SQL Server Connection Basics
Summary: SQL Server 2000 clients connect to SQL Server using a stack of APIs, object libraries, and protocols. Ken Henderson walks through each one and explains how they work and interoperate. (7 printed pages)
The top of the stack is the API or object library layer. Applications connect to Microsoft® SQL Server through either API functions or interfaces exposed by an object library. Examples of APIs used to access SQL Server include ODBC and DB-Library. Examples of object libraries used to access SQL Server include OLE DB, ADO, and ADO.NET. Because ADO ultimately uses OLE DB to communicate with the server, there are really just two object libraries commonly used by Windows applications to communicate with SQL Server: OLE DB and ADO.NET. Connecting through ADO or ADO.NET is certainly more common than doing so over ODBC (although SQL Server's Query Analyzer and Enterprise Manager still connect over ODBC), so I'll discuss the client-side of SQL Server's connection architecture in terms of ADO/OLE DB and ADO.NET. Most apps these days get to SQL Server by way of an object library rather than ODBC or something similar.
ADO and OLE DB
OLE DB clients (also known as consumers) communicate with servers and other back-ends by means of a client-side provider. This provider is a set of one or more COM components that translate application requests into network interprocess communication (IPC) requests. In the case of SQL Server, the OLE DB provider that is most commonly used is SQLOLEDB, the Microsoft-provided OLE DB provider for SQL Server. SQLOLEDB comes with SQL Server and is installed as part of the Microsoft Data Access Components (MDAC) stack.
Applications that communicate with SQL Server using ADO do so by first establishing a connection to the server using a Connection object. ADO's Connection object accepts a connection string that specifies the OLE DB provider to be used as well as the parameters to pass to it. You'll see "SQLOLEDB" in this string if an app is connecting to SQL Server using the SQLOLEDB provider.
It's also possible for an ADO application to connect over ODBC to SQL Server. To do this, the app uses the OLE DB provider for ODBC and specifies an ODBC data source that references the target SQL Server in its connection string. In this scenario, the application communicates with OLE DB, and the OLE DB provider for ODBC makes the appropriate ODBC API calls to talk to SQL Server.
ADO.NET applications typically connect to SQL Server using the .NET Framework Data Provider for SQL Server. This native provider allows ADO.NET objects to communicate directly with SQL Server. Typically, an application uses a SqlConnection object to establish a connection, then uses a SqlCommand object to send commands to the server and receive results back from it. The SqlDataAdapter and SqlDataReader classes are typically used in conjunction with SqlCommand to interact with SQL Server from managed code applications.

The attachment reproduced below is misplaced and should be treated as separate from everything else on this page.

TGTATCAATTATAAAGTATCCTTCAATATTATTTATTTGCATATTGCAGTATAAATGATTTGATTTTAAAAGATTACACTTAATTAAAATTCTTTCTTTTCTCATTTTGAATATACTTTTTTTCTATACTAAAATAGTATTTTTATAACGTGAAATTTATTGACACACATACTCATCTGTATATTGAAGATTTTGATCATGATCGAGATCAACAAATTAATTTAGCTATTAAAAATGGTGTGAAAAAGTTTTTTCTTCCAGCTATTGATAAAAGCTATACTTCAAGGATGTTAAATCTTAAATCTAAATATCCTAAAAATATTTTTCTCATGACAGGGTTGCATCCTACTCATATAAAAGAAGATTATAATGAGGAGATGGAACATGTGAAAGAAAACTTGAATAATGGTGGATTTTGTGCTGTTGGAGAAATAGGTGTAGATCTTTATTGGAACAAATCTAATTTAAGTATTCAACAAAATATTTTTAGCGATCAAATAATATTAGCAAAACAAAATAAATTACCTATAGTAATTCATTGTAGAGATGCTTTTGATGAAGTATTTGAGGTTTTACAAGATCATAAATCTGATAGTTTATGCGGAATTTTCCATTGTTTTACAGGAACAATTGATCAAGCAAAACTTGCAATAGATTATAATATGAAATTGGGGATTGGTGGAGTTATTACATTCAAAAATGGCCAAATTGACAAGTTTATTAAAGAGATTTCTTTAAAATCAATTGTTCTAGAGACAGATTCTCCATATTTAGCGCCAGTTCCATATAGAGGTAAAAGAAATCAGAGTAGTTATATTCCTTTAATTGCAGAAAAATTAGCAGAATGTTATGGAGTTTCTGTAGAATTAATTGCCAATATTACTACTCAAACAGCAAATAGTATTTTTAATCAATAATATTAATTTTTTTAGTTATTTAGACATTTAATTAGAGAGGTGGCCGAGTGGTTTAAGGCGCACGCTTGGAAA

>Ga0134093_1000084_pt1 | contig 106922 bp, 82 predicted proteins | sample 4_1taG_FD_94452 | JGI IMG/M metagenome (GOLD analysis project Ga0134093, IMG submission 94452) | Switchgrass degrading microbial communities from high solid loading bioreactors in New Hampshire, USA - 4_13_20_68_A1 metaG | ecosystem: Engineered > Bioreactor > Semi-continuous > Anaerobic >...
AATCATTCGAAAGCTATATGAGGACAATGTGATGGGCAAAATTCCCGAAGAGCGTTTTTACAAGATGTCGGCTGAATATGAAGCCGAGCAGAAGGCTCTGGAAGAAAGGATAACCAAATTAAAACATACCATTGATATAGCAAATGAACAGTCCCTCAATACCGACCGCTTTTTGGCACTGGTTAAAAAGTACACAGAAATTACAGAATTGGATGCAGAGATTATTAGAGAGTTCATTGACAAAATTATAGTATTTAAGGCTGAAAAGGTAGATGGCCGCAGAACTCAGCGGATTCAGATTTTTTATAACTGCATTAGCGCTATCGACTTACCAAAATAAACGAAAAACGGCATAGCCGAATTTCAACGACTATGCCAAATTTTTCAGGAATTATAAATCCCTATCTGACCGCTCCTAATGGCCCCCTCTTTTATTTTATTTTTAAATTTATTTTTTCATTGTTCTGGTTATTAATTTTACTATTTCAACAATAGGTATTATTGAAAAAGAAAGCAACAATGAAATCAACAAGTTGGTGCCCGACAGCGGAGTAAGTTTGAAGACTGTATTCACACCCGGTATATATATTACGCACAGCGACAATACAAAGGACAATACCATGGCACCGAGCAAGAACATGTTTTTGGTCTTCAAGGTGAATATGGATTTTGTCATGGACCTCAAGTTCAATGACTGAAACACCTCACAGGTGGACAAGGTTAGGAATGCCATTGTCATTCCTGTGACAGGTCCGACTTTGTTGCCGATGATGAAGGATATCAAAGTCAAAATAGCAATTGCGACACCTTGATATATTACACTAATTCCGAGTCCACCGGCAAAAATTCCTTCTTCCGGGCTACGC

By making use of the OleDbConnection class, ADO.NET applications can also use the SQLOLEDB OLE DB provider to interact with SQL Server. And they can access SQL Server by way of ODBC through the OdbcConnection class. So, from managed code alone, you have three distinct ways of accessing SQL Server from an application. This is good to know from a troubleshooting standpoint because it can help you isolate connection-related problems you encounter to a particular data access layer or library.
The next layer down in the stack is the Net-Library. A Net-Library provides the conduit between the API or object library an application uses to communicate with SQL Server and the networking protocols used to exchange data with the network. SQL Server provides Net-Libraries for all major networking protocols. These libraries transparently handle sending requests from the client to the SQL Server and returning the server's responses to the client. You can configure which Net-Libraries are available on a particular client using SQL Server's Client Network Utility. Supported client-side protocols include TCP/IP, Named Pipes, NWLink, Multiprotocol (RPC), and a few others.
One Net-Library that's worth special mention here is the shared memory Net-Library. As the name suggests, this Net-Library uses Windows' shared memory facility to communicate between a SQL Server client and server. Naturally, this means that the client and server must reside on the same physical machine.
Because it is able to bypass the physical network stack, the shared memory Net-Library can be considerably faster than other Net-Libraries. Access to the shared memory region is protected by synchronization objects, so the speed of the communication between the client and server is constrained mainly by Windows' ability to signal and unsignal kernel objects and processes' ability to copy data to and from the shared memory region.
You can indicate that the shared memory Net-Library should be used by specifying either a period or (local) as your machine name when connecting. You can also prefix your machine\instance name with lpc: when connecting to indicate that you want to use the shared memory Net-Library.
Understand that, even when connecting to a SQL Server on the same machine, the shared memory Net-Library is not necessarily your best connection option. The directness of the connection between the client and server can limit its scalability in some situations. As with other elements in an application's overall architecture, you should always thoroughly test a given technology solution before assuming that it scales well or is faster than alternate approaches.